Friends, back in 1997 when director Paul Verhoeven (RoboCop) released Starship Troopers to theaters, he and screenwriter Edward Neumeier were doing more than delivering an adaptation of Robert A. Heinlein’s classic if controversial science fiction novel of the same name. In fact it seemed to me while sitting in the auditorium on opening night that the filmmakers had actually delivered a subversively black comedy, which was managing to tweak the nose of the source material itself a little. Having said that however it certainly felt like I was in the minority when reading the reviews for the film, it seemed like a few critics were missing the point of how Neumeier and Verhoeven were showing the rather alarming fascist nature of the Terran Federation – from the symbols and uniforms of the military to those memorable “Would You Like To Know More” ads.
Besides some incredible CGI and practical effects, Starship Troopers also happened to feature a pretty talented cast of actors from Clancy Brown (The Mortuary Collection), Michael Ironside (Scanners), Dean Norris (Breaking Bad), Jake Busey (The Frighteners), Dina Meyer (DragonHeart), and Casper Van Dien (Sleepy Hollow) to name a few.
However, as this short film entitled Far Alamo proves, with the use of digital effects we can see the likes of Clint Eastwood as well as other iconic and legendary western film stars attempt to defend a future Alamo from an invasion of Arachnids!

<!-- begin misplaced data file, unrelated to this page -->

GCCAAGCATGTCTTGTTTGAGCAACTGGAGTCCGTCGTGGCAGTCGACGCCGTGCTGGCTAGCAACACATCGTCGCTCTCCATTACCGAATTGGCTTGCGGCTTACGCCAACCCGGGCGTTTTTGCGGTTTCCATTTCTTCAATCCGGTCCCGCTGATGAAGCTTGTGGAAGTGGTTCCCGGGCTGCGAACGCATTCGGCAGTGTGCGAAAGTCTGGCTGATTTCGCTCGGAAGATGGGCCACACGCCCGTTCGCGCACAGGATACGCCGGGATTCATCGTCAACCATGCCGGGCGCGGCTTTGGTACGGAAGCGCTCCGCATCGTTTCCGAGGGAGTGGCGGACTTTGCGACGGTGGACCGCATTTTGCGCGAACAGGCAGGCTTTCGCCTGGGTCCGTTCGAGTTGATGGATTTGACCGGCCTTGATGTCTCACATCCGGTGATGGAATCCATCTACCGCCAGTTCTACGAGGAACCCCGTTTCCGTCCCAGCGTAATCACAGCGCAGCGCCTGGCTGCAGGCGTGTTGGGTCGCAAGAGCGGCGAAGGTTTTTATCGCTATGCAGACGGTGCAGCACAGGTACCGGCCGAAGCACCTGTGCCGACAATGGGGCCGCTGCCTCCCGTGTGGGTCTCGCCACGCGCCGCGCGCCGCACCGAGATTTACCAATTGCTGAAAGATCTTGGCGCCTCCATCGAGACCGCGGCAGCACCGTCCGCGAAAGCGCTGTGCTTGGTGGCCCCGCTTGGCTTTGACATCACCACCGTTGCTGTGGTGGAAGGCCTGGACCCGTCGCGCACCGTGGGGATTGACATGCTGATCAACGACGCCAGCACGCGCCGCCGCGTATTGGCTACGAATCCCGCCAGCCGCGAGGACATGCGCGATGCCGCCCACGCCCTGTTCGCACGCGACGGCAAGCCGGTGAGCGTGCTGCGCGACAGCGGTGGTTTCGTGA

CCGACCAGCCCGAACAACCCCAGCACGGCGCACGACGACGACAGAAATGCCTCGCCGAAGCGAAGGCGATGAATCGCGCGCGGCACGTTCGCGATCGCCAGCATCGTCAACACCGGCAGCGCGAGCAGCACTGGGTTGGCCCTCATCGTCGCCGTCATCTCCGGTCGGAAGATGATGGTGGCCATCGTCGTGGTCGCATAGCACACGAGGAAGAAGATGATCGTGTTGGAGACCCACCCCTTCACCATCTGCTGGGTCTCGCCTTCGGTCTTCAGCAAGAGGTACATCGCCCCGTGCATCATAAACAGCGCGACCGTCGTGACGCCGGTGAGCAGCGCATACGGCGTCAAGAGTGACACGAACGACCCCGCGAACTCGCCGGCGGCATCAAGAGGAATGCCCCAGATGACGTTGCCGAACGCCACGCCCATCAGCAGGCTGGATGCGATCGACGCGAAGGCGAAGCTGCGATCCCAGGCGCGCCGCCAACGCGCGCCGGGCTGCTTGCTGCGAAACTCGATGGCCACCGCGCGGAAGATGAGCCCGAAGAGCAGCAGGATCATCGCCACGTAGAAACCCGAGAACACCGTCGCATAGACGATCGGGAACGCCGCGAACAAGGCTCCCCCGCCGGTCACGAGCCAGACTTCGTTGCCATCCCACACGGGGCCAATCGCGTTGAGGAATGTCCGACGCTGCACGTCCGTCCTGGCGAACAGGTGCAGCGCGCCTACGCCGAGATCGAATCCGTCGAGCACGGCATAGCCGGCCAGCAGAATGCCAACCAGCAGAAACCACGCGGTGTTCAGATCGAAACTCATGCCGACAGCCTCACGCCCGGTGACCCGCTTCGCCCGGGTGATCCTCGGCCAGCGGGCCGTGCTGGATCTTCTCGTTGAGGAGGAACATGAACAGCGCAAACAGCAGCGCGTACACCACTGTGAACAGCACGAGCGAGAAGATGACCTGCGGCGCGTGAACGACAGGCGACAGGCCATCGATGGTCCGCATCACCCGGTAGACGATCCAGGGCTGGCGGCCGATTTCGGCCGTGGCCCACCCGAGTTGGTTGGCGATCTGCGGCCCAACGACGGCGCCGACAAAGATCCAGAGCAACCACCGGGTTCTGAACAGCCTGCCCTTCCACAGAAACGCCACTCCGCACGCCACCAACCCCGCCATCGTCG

Far Alamo is courtesy of Fabrice Mathieu who took elements and characters from such films as both the 1960 The Alamo and the criminally overlooked 2004 version. In addition to A Fistful of Dollars, The Good, The Bad and The Ugly, My Name is Nobody, and The Magnificent Seven among others.
Besides using obvious captures from Starship Troopers, Mathieu also incorporated elements from the direct-to-DVD Starship Troopers: Marauder and the CGI animated Starship Troopers: Traitor of Mars. To say nothing of editing themes from movies composed by James Horner, Ennio Morricone, and Dimitri Tiomkin. Although it was rather surprising that Mathieu didn’t take the opportunity to share some of exceptional score from Starship Troopers by the late and great Basil Poledouris.
Perhaps it is a case that Mathieu figured that the score from the film didn’t exactly fit the western motif of his short film?